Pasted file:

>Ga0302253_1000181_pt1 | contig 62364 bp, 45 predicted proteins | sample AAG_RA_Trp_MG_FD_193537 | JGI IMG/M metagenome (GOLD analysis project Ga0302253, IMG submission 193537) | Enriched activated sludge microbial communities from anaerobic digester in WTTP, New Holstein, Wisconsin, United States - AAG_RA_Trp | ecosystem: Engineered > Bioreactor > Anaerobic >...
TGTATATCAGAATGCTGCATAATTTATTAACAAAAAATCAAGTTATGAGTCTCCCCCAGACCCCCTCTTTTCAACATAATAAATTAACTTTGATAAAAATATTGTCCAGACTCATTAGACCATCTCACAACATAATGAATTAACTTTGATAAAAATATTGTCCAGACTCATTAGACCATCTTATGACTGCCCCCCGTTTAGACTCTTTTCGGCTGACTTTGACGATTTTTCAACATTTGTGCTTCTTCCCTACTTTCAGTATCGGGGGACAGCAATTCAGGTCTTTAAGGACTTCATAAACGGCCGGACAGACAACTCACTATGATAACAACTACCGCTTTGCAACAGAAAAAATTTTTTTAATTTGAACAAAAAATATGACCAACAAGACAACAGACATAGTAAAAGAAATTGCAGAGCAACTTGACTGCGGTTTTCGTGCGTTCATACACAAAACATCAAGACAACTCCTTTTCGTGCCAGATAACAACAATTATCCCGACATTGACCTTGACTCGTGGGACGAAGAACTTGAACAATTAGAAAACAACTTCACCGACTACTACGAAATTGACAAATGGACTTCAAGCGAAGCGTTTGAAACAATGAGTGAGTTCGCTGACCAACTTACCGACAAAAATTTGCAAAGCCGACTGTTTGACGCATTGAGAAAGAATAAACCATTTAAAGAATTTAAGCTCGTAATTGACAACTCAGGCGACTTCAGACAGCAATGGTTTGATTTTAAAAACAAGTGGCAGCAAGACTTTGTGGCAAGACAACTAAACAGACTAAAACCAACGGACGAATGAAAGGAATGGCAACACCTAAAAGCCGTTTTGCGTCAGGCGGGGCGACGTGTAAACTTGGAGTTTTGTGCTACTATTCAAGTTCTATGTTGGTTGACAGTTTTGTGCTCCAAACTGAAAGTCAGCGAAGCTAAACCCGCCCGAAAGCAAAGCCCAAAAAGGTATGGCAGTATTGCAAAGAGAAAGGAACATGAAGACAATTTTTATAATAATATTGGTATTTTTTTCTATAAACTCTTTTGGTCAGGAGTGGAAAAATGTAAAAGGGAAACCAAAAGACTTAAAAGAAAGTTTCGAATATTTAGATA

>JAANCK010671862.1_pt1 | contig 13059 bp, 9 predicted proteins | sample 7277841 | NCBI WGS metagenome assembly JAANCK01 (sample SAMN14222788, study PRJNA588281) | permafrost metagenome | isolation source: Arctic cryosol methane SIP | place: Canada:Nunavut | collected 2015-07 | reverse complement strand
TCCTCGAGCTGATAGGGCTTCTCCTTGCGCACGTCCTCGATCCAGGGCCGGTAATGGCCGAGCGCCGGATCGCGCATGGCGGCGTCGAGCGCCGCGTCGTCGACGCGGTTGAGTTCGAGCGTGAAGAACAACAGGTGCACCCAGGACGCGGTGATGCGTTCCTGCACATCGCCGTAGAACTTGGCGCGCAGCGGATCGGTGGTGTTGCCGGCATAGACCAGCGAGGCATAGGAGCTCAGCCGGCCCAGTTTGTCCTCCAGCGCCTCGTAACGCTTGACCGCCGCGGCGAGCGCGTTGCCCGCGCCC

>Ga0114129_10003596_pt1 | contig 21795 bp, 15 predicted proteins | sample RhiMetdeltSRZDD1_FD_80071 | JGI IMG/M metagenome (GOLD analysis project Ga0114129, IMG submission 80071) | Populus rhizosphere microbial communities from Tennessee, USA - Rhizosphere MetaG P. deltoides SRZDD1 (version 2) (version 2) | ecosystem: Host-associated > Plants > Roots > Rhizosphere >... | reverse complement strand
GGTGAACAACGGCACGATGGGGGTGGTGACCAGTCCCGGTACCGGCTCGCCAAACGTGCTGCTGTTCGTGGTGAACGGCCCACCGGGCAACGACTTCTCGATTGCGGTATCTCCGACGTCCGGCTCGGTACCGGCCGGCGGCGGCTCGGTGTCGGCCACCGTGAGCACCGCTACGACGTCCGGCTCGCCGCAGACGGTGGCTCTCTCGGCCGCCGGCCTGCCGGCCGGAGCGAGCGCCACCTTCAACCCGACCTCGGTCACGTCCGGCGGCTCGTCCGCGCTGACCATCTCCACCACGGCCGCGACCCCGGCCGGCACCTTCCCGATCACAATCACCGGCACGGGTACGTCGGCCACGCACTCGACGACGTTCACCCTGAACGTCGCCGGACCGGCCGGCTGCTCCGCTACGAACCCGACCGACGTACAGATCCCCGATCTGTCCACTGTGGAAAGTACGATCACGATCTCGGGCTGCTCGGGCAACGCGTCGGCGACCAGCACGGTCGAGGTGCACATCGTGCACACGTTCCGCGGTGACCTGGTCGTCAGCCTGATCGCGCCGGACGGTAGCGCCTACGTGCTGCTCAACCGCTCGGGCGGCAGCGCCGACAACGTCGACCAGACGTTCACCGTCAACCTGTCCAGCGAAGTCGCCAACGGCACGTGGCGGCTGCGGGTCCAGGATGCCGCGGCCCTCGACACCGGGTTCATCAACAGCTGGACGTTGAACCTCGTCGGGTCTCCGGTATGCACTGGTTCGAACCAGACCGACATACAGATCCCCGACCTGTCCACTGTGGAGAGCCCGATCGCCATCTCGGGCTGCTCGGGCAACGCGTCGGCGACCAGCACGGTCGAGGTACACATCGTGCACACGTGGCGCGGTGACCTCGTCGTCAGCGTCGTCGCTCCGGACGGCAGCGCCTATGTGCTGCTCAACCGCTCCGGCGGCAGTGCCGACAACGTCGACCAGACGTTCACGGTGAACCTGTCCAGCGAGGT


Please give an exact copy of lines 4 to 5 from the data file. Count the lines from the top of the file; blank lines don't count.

TCCTCGAGCTGATAGGGCTTCTCCTTGCGCACGTCCTCGATCCAGGGCCGGTAATGGCCGAGCGCCGGATCGCGCATGGCGGCGTCGAGCGCCGCGTCGTCGACGCGGTTGAGTTCGAGCGTGAAGAACAACAGGTGCACCCAGGACGCGGTGATGCGTTCCTGCACATCGCCGTAGAACTTGGCGCGCAGCGGATCGGTGGTGTTGCCGGCATAGACCAGCGAGGCATAGGAGCTCAGCCGGCCCAGTTTGTCCTCCAGCGCCTCGTAACGCTTGACCGCCGCGGCGAGCGCGTTGCCCGCGCCC

>Ga0114129_10003596_pt1 | contig 21795 bp, 15 predicted proteins | sample RhiMetdeltSRZDD1_FD_80071 | JGI IMG/M metagenome (GOLD analysis project Ga0114129, IMG submission 80071) | Populus rhizosphere microbial communities from Tennessee, USA - Rhizosphere MetaG P. deltoides SRZDD1 (version 2) (version 2) | ecosystem: Host-associated > Plants > Roots > Rhizosphere >... | reverse complement strand